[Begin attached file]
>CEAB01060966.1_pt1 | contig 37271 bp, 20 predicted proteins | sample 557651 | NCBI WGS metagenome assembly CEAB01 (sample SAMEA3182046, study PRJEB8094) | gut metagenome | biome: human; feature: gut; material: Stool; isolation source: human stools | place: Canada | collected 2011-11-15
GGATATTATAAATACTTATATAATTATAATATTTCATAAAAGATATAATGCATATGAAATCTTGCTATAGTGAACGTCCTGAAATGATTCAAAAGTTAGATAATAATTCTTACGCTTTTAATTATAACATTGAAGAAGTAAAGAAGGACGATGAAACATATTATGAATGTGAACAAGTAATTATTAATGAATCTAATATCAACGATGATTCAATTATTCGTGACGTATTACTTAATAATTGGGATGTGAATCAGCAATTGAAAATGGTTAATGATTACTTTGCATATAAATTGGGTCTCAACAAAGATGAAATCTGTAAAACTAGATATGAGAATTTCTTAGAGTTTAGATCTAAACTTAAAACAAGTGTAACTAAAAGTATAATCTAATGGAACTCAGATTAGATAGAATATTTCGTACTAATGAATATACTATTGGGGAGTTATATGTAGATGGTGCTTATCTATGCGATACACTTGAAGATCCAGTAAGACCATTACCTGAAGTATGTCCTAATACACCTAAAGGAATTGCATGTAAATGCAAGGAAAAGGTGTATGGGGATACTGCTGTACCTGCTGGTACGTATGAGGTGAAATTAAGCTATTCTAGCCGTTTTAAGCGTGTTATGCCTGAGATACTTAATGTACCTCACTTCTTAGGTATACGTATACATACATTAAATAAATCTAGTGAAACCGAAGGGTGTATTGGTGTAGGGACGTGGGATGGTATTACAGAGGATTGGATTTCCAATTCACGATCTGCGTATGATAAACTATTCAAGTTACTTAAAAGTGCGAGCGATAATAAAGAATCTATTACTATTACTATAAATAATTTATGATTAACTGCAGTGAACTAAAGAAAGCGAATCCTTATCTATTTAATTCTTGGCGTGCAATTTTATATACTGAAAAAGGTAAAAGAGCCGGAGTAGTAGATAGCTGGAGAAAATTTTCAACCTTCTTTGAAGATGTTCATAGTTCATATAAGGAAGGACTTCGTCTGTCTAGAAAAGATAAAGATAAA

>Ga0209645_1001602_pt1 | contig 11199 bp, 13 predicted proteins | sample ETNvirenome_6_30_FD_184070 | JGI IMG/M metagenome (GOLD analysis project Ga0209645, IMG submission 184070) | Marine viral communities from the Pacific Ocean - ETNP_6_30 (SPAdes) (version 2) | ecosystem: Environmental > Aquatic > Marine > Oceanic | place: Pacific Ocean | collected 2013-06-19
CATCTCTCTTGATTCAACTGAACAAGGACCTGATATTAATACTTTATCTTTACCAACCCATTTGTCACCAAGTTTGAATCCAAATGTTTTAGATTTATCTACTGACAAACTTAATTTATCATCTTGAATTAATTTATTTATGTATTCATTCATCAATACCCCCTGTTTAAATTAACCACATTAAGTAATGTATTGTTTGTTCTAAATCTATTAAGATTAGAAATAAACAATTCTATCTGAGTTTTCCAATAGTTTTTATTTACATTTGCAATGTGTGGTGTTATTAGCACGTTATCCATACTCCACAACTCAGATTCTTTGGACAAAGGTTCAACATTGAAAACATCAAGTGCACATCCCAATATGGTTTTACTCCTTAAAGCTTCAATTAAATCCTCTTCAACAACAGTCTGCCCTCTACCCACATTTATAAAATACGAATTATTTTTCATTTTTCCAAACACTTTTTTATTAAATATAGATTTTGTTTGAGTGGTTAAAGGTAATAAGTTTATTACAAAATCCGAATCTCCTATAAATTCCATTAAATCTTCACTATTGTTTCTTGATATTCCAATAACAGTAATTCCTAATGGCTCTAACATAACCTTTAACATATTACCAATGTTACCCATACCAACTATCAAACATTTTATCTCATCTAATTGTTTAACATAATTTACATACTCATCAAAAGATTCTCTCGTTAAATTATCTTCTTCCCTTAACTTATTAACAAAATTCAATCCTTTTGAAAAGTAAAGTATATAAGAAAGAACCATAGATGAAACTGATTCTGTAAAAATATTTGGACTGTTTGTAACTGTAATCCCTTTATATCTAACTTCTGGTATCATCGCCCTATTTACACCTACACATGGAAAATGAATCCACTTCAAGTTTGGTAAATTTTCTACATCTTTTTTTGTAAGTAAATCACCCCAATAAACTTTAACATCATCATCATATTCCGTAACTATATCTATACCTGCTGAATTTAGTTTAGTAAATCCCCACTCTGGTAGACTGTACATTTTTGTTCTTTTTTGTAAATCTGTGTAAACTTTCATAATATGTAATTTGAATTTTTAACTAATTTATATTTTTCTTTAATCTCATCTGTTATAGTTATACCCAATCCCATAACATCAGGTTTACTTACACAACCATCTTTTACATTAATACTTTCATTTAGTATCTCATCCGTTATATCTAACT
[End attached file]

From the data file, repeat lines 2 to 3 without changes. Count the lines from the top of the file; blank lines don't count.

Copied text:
GGATATTATAAATACTTATATAATTATAATATTTCATAAAAGATATAATGCATATGAAATCTTGCTATAGTGAACGTCCTGAAATGATTCAAAAGTTAGATAATAATTCTTACGCTTTTAATTATAACATTGAAGAAGTAAAGAAGGACGATGAAACATATTATGAATGTGAACAAGTAATTATTAATGAATCTAATATCAACGATGATTCAATTATTCGTGACGTATTACTTAATAATTGGGATGTGAATCAGCAATTGAAAATGGTTAATGATTACTTTGCATATAAATTGGGTCTCAACAAAGATGAAATCTGTAAAACTAGATATGAGAATTTCTTAGAGTTTAGATCTAAACTTAAAACAAGTGTAACTAAAAGTATAATCTAATGGAACTCAGATTAGATAGAATATTTCGTACTAATGAATATACTATTGGGGAGTTATATGTAGATGGTGCTTATCTATGCGATACACTTGAAGATCCAGTAAGACCATTACCTGAAGTATGTCCTAATACACCTAAAGGAATTGCATGTAAATGCAAGGAAAAGGTGTATGGGGATACTGCTGTACCTGCTGGTACGTATGAGGTGAAATTAAGCTATTCTAGCCGTTTTAAGCGTGTTATGCCTGAGATACTTAATGTACCTCACTTCTTAGGTATACGTATACATACATTAAATAAATCTAGTGAAACCGAAGGGTGTATTGGTGTAGGGACGTGGGATGGTATTACAGAGGATTGGATTTCCAATTCACGATCTGCGTATGATAAACTATTCAAGTTACTTAAAAGTGCGAGCGATAATAAAGAATCTATTACTATTACTATAAATAATTTATGATTAACTGCAGTGAACTAAAGAAAGCGAATCCTTATCTATTTAATTCTTGGCGTGCAATTTTATATACTGAAAAAGGTAAAAGAGCCGGAGTAGTAGATAGCTGGAGAAAATTTTCAACCTTCTTTGAAGATGTTCATAGTTCATATAAGGAAGGACTTCGTCTGTCTAGAAAAGATAAAGATAAA

>Ga0209645_1001602_pt1 | contig 11199 bp, 13 predicted proteins | sample ETNvirenome_6_30_FD_184070 | JGI IMG/M metagenome (GOLD analysis project Ga0209645, IMG submission 184070) | Marine viral communities from the Pacific Ocean - ETNP_6_30 (SPAdes) (version 2) | ecosystem: Environmental > Aquatic > Marine > Oceanic | place: Pacific Ocean | collected 2013-06-19